Pen-sion

Happy Valentine’s Day (as this is being uploaded on Sunday). We had some raspberry/chocolate marshmallows.

Years ago – well, decades (a lifetime?) – I studied Shotokan karate. My teacher (the sensei) liked to use a word conglomeration of patience and attention (ie, pen-sion) to explain how we should be focusing on what we were doing. Even after years and years and years away from the dojo I still use the word as it fits well regarding so many different situations.

Right now, I feel I need pen-sion to move through lockdown 3 and what has been a very cold period. Real bone-chilling cold is not regular weather for this part of England. While I have had to venture out to walk the dog, other than that and a bit of top-up food shopping I haven’t even made it to the bakery. I’m jonesing a chai latte. As it has in past years the weather will shift (it better) and become more manageable (I have to believe this). I just have to be patient and pay attention to the things that can be dealt with right now.

We’ve also had gale force winds for around five days now. Wind never bothered me before moving to this part of the world, but that’s what I get for moving near the Atlantic coast (the storms come in, the storms move out …). Loads of things have been blowing round the garden, the jasmine is stripped of leaves, and the beautiful small light blue irises I had in a pot which were in bloom have completely given up. But, we’re supposed to get better weather this week (meaning somewhat warmer and less wind) and the DIY guy should finally be able to lay the path. Which means I’ll be able to start planting. Thus, all is not lost. Pen-sion.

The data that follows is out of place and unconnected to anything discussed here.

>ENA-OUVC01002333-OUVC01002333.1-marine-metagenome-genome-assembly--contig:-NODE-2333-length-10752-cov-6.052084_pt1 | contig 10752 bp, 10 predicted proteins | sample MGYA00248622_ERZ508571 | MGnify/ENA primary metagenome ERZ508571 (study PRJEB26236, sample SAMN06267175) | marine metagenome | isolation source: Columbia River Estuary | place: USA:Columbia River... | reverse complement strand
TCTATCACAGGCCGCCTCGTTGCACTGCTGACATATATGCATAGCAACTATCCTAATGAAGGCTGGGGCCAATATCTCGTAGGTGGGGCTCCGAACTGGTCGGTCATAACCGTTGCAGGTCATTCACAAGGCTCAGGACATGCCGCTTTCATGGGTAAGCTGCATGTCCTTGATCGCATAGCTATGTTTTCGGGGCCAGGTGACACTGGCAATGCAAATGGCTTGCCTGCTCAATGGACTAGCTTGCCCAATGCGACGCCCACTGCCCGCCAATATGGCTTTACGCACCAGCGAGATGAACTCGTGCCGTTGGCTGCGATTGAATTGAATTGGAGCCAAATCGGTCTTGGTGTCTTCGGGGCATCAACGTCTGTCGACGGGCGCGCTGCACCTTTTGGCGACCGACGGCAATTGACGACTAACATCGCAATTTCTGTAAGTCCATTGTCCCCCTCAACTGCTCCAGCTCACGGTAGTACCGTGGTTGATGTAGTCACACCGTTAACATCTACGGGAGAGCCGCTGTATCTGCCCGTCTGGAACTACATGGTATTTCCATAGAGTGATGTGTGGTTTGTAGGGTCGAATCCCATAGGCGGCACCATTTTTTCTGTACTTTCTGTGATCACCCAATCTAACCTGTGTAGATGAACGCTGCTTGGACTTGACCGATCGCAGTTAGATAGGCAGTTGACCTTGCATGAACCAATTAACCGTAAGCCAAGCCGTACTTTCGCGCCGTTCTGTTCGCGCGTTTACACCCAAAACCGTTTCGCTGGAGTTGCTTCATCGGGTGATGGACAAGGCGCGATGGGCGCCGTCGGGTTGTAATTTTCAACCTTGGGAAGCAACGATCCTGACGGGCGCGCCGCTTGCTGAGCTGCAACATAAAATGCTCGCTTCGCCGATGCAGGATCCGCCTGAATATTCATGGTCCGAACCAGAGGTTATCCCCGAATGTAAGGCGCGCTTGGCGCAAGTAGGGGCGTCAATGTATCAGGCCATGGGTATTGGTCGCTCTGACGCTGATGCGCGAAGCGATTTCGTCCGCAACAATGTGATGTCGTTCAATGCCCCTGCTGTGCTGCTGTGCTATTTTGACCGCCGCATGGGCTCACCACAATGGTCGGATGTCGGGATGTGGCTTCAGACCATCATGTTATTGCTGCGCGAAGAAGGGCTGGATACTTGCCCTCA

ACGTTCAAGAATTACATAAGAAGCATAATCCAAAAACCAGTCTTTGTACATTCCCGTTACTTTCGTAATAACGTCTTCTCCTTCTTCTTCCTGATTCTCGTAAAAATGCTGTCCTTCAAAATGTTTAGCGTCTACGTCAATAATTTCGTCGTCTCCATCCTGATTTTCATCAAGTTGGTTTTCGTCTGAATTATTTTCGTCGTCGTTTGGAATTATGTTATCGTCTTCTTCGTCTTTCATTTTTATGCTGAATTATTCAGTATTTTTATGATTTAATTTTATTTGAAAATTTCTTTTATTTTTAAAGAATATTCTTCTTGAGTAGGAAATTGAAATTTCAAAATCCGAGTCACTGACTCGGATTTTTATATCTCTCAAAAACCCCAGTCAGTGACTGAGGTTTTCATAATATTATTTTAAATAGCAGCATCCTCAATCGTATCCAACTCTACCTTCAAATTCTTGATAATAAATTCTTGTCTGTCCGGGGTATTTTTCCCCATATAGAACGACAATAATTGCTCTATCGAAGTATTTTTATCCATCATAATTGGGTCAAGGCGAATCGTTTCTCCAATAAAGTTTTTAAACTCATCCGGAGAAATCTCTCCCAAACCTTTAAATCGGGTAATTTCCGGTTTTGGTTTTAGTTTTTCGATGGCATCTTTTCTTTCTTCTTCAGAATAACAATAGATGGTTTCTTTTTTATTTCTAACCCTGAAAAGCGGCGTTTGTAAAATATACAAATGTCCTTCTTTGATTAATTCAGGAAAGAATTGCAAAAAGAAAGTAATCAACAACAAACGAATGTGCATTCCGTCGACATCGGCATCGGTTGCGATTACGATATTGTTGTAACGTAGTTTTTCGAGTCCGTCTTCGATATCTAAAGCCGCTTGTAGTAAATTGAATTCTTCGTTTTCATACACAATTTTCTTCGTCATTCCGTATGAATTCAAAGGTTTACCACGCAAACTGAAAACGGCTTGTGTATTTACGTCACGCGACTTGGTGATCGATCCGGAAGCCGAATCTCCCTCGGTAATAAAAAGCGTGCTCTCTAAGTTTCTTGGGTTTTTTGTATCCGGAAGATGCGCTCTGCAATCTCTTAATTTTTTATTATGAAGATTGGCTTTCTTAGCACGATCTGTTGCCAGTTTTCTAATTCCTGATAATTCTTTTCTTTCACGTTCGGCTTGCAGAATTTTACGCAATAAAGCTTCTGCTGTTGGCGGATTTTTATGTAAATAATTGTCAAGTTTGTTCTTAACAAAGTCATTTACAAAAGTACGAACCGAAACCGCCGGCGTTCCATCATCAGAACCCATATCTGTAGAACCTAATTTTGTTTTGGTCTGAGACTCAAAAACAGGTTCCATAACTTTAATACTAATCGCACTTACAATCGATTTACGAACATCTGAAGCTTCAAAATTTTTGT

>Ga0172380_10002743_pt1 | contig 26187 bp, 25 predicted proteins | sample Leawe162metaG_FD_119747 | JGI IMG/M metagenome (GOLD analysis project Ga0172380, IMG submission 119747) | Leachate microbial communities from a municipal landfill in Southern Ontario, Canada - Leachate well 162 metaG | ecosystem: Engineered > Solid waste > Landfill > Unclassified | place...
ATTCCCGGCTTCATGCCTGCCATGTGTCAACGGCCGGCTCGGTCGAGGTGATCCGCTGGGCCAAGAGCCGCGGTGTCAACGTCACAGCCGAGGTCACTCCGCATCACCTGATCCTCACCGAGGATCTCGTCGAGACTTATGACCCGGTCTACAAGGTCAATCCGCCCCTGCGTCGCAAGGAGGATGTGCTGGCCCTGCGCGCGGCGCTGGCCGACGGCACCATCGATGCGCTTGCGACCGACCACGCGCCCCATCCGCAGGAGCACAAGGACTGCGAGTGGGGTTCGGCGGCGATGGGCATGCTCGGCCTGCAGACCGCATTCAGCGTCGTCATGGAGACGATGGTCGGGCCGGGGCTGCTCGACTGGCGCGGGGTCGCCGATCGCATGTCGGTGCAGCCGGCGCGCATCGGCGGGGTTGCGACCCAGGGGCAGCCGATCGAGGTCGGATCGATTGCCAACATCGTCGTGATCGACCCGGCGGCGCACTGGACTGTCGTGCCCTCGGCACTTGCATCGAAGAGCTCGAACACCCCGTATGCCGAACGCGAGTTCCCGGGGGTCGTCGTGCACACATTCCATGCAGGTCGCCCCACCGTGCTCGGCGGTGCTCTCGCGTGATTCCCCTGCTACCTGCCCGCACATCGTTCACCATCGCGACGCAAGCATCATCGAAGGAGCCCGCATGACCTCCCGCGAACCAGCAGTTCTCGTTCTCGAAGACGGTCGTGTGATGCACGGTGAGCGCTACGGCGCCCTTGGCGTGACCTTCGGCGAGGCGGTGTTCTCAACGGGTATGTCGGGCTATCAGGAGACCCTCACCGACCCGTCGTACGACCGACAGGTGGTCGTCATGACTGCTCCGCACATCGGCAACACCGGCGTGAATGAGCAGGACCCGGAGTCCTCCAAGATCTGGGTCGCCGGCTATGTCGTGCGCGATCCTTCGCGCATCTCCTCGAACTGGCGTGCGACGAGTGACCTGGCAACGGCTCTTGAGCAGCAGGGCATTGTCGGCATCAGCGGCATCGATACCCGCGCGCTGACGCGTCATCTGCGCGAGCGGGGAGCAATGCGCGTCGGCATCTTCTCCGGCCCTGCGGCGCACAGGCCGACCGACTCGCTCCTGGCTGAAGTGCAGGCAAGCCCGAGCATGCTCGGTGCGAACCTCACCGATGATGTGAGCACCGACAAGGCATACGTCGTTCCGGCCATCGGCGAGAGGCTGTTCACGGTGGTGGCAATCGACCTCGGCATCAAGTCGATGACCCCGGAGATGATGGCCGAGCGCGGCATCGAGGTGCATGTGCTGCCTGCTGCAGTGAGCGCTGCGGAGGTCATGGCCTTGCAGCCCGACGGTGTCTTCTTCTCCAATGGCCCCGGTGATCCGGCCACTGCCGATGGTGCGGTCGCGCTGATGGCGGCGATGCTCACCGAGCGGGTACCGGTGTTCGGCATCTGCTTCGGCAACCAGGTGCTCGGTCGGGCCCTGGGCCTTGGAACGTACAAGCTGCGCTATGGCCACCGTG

Irises.

I have weird feelings about irises. Many are beautiful, but they are austere and very grumpy round here – ie, they want to be treated a certain way or they won’t flower. I’ve planted small ones year after year and they don’t grow in the garden (which is why they were in a pot this year). There are loads of iris plants around the village but most of them don’t bloom. Here and there you can see a bearded iris – so much promise with so little return.

I have yet to find an iris perfume I really love bar Tauer’s limited edition Orris (about an eighth of an inch left in my bottle). Everything else I’ve tried seems cold and leaves me cold (SL Iris Silver Mists turns carrot on me very quickly).